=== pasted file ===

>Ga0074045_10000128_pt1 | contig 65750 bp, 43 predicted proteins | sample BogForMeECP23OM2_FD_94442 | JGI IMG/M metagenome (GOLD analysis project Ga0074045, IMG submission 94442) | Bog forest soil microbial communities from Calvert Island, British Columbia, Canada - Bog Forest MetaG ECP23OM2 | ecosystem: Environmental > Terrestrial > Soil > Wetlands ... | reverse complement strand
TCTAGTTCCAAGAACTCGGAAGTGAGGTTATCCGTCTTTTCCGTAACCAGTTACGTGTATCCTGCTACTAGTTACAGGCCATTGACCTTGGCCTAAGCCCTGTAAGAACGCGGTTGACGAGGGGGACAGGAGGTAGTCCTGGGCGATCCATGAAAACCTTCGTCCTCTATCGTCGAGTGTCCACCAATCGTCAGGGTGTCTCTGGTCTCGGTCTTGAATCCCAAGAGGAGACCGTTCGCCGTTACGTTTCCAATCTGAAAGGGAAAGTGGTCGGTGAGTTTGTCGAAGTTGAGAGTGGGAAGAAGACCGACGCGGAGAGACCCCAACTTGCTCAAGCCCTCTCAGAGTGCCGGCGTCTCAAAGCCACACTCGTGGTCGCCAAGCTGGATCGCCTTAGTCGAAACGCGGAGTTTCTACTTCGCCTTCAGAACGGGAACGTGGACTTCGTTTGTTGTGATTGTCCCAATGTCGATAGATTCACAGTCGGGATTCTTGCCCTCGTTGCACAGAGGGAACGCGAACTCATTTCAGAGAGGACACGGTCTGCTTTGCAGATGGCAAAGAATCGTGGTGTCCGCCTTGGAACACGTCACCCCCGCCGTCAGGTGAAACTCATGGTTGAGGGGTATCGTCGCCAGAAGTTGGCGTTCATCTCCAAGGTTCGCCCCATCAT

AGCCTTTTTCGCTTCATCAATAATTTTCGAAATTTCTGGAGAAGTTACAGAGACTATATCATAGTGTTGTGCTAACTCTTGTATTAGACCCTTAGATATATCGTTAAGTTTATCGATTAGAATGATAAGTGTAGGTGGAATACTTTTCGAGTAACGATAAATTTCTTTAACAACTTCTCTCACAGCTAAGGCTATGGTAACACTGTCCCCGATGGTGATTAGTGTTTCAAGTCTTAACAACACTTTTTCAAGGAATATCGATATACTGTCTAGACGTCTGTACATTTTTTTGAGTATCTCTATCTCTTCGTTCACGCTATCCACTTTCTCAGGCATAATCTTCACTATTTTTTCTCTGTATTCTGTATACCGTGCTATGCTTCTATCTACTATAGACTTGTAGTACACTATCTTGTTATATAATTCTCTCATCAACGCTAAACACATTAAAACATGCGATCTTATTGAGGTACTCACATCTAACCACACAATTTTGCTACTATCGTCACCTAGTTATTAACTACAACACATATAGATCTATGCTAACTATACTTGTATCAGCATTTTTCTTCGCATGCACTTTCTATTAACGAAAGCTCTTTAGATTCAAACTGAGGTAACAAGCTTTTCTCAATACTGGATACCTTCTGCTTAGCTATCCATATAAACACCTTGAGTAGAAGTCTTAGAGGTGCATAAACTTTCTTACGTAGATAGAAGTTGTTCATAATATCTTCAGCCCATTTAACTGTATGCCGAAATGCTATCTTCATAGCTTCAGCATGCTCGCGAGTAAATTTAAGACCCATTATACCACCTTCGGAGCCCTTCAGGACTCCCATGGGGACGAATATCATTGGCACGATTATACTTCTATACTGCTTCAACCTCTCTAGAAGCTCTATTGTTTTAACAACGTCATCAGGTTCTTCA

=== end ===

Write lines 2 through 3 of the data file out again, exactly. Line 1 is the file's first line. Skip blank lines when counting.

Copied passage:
TCTAGTTCCAAGAACTCGGAAGTGAGGTTATCCGTCTTTTCCGTAACCAGTTACGTGTATCCTGCTACTAGTTACAGGCCATTGACCTTGGCCTAAGCCCTGTAAGAACGCGGTTGACGAGGGGGACAGGAGGTAGTCCTGGGCGATCCATGAAAACCTTCGTCCTCTATCGTCGAGTGTCCACCAATCGTCAGGGTGTCTCTGGTCTCGGTCTTGAATCCCAAGAGGAGACCGTTCGCCGTTACGTTTCCAATCTGAAAGGGAAAGTGGTCGGTGAGTTTGTCGAAGTTGAGAGTGGGAAGAAGACCGACGCGGAGAGACCCCAACTTGCTCAAGCCCTCTCAGAGTGCCGGCGTCTCAAAGCCACACTCGTGGTCGCCAAGCTGGATCGCCTTAGTCGAAACGCGGAGTTTCTACTTCGCCTTCAGAACGGGAACGTGGACTTCGTTTGTTGTGATTGTCCCAATGTCGATAGATTCACAGTCGGGATTCTTGCCCTCGTTGCACAGAGGGAACGCGAACTCATTTCAGAGAGGACACGGTCTGCTTTGCAGATGGCAAAGAATCGTGGTGTCCGCCTTGGAACACGTCACCCCCGCCGTCAGGTGAAACTCATGGTTGAGGGGTATCGTCGCCAGAAGTTGGCGTTCATCTCCAAGGTTCGCCCCATCAT

AGCCTTTTTCGCTTCATCAATAATTTTCGAAATTTCTGGAGAAGTTACAGAGACTATATCATAGTGTTGTGCTAACTCTTGTATTAGACCCTTAGATATATCGTTAAGTTTATCGATTAGAATGATAAGTGTAGGTGGAATACTTTTCGAGTAACGATAAATTTCTTTAACAACTTCTCTCACAGCTAAGGCTATGGTAACACTGTCCCCGATGGTGATTAGTGTTTCAAGTCTTAACAACACTTTTTCAAGGAATATCGATATACTGTCTAGACGTCTGTACATTTTTTTGAGTATCTCTATCTCTTCGTTCACGCTATCCACTTTCTCAGGCATAATCTTCACTATTTTTTCTCTGTATTCTGTATACCGTGCTATGCTTCTATCTACTATAGACTTGTAGTACACTATCTTGTTATATAATTCTCTCATCAACGCTAAACACATTAAAACATGCGATCTTATTGAGGTACTCACATCTAACCACACAATTTTGCTACTATCGTCACCTAGTTATTAACTACAACACATATAGATCTATGCTAACTATACTTGTATCAGCATTTTTCTTCGCATGCACTTTCTATTAACGAAAGCTCTTTAGATTCAAACTGAGGTAACAAGCTTTTCTCAATACTGGATACCTTCTGCTTAGCTATCCATATAAACACCTTGAGTAGAAGTCTTAGAGGTGCATAAACTTTCTTACGTAGATAGAAGTTGTTCATAATATCTTCAGCCCATTTAACTGTATGCCGAAATGCTATCTTCATAGCTTCAGCATGCTCGCGAGTAAATTTAAGACCCATTATACCACCTTCGGAGCCCTTCAGGACTCCCATGGGGACGAATATCATTGGCACGATTATACTTCTATACTGCTTCAACCTCTCTAGAAGCTCTATTGTTTTAACAACGTCATCAGGTTCTTCA